VueScan Scanner Calibration

In this tutorial I will explain how you can use VueScan to calibrate your scanner and produce a bespoke film ICC profile. This will improve the accuracy of your colour film scanning. It’s something a specialist will charge you a lot of money for, but with a little knowledge and a few tools you can easily do this yourself.

As you may already be aware, I rate the VueScan scanner software very highly. Not only does it produce excellent quality scans, it will also work with old scanners where drivers for the latest operating systems might no longer available. Whilst this alone makes it good value for money, it also includes some very useful colour management features. If you don’t already have VueScan you can download a demo version from the Hamrick website.

Before we start, it’s helpful to understand a little bit about colour management and why it is necessary.

Scanner Colour Management

When a scanner captures colour information in an image it does so using three colour channels, red, green and blue. These three colour channels represent the colours in the image. By combining the three channels in varying proportions we can create many different colours.

For example, an RGB value of 255, 0, 0 is maximum red (255), no green (0) and no blue (0). This colour would appear as a bright pure red to the scanner. In an ideal world it would also appear on the screen and printer as the same colour.

Unfortunately, theory and real life don’t quite work the same. Equipment can vary as can factors such as film and paper. In the end, there are so many variables that it’s a wonder your prints look anything like the film you scanned in. Whilst this article can sort out your scanner calibration, if you’re going to be printing your scanned photos you should also ensure you’re soft proofing your prints correctly.

When we calibrate our scanner correctly, we ensure that colours of the film translate accurately into the digitised photo. Importantly, you can reply on this image file as having the correct colours. If you find they don’t look right when viewed on your monitor, it’s most likely the monitor calibration is at fault.

When complete, the scanner calibration process produces an ICC file. Your computer and scanner software then use this to ensure colours are accurate.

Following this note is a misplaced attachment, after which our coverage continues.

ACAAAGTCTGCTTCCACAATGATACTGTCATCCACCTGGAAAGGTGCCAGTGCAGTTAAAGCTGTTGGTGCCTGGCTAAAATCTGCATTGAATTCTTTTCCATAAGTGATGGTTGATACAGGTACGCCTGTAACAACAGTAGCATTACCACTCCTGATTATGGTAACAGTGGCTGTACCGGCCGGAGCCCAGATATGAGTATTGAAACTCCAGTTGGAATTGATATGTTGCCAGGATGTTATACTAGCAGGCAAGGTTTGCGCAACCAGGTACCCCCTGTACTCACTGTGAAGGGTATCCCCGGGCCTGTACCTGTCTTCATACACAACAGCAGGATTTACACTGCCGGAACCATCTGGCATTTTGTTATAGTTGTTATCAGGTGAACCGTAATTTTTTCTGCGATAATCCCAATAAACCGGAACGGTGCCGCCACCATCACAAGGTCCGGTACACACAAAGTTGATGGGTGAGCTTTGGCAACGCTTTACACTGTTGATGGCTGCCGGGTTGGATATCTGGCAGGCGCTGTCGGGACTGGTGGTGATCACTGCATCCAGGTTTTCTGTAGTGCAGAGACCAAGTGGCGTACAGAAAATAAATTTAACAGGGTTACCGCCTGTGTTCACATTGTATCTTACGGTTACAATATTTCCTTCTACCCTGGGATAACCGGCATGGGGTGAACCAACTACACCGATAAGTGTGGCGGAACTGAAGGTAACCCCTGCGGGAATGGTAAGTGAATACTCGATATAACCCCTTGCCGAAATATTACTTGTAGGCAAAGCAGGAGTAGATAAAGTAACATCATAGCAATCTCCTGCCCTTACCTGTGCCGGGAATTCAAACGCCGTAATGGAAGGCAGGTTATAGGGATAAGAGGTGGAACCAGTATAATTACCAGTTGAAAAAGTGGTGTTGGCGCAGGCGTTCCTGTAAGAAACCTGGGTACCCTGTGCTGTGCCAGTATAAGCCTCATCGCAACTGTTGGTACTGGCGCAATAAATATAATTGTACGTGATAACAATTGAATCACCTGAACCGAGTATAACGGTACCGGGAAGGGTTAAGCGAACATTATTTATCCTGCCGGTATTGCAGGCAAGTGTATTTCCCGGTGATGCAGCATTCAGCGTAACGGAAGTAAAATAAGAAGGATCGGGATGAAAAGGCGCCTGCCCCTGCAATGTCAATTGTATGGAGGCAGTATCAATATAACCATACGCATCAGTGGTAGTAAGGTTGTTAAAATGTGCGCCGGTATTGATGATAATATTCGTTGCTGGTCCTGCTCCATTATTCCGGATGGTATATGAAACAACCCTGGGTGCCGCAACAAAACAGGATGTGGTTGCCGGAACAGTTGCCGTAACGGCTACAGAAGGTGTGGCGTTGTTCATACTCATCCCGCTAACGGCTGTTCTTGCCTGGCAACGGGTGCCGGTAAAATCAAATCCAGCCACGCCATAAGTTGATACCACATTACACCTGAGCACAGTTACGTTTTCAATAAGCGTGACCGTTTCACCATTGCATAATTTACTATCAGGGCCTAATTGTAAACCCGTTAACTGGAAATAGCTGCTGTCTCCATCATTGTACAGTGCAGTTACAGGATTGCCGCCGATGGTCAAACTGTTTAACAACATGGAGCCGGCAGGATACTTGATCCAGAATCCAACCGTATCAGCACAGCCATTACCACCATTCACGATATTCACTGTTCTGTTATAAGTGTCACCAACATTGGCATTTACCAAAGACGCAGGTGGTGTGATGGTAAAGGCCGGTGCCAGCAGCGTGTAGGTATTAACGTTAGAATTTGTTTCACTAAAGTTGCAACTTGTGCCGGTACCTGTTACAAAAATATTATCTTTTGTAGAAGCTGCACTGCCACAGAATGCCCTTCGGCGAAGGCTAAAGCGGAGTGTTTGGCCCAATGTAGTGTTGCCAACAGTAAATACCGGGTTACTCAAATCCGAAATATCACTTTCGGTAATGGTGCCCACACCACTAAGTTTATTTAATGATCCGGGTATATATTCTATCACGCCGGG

Scanner Calibration Target

As every scanner (even the same make and model) will vary in how it reproduces colour from a scan, we need to start from a known set of colours. This is where the colour calibration target comes in.

There are different types of scanner target, but all follow the same principles for use. Each target should also come with a data file containing information that describes each colour in the target. You can see an example in figure 1 below.

The process by which you would use the calibration target is a simple one:

  1. Scan the calibration target
  2. Load the data file describing it
  3. Process the scan with the data file in special software to produce an ICC profile
  4. Use the ICC profile within your scanner software for future scans

If you don’t currently have a calibration target and data file you will need to purchase one. These can be expensive however I have found to be an excellent source of cheap high-quality targets that are a fraction of the price of the same Fuji or Kodak targets. I should also mention that each type of film also needs its own target and calibration data as all are slightly different. This means that if you intend to scan a Fuji Velvia slide you will need to scan it with an ICC profile created from a Velvia calibration target etc.

Steps to Calibrate your Scanner

OK, enough of the theory. Here are the steps necessary to create a film ICC profile using VueScan:

  • Turn on your scanner and start VueScan if you haven’t yet done so
  • Place your calibration target into the scanner as if you were going to scan it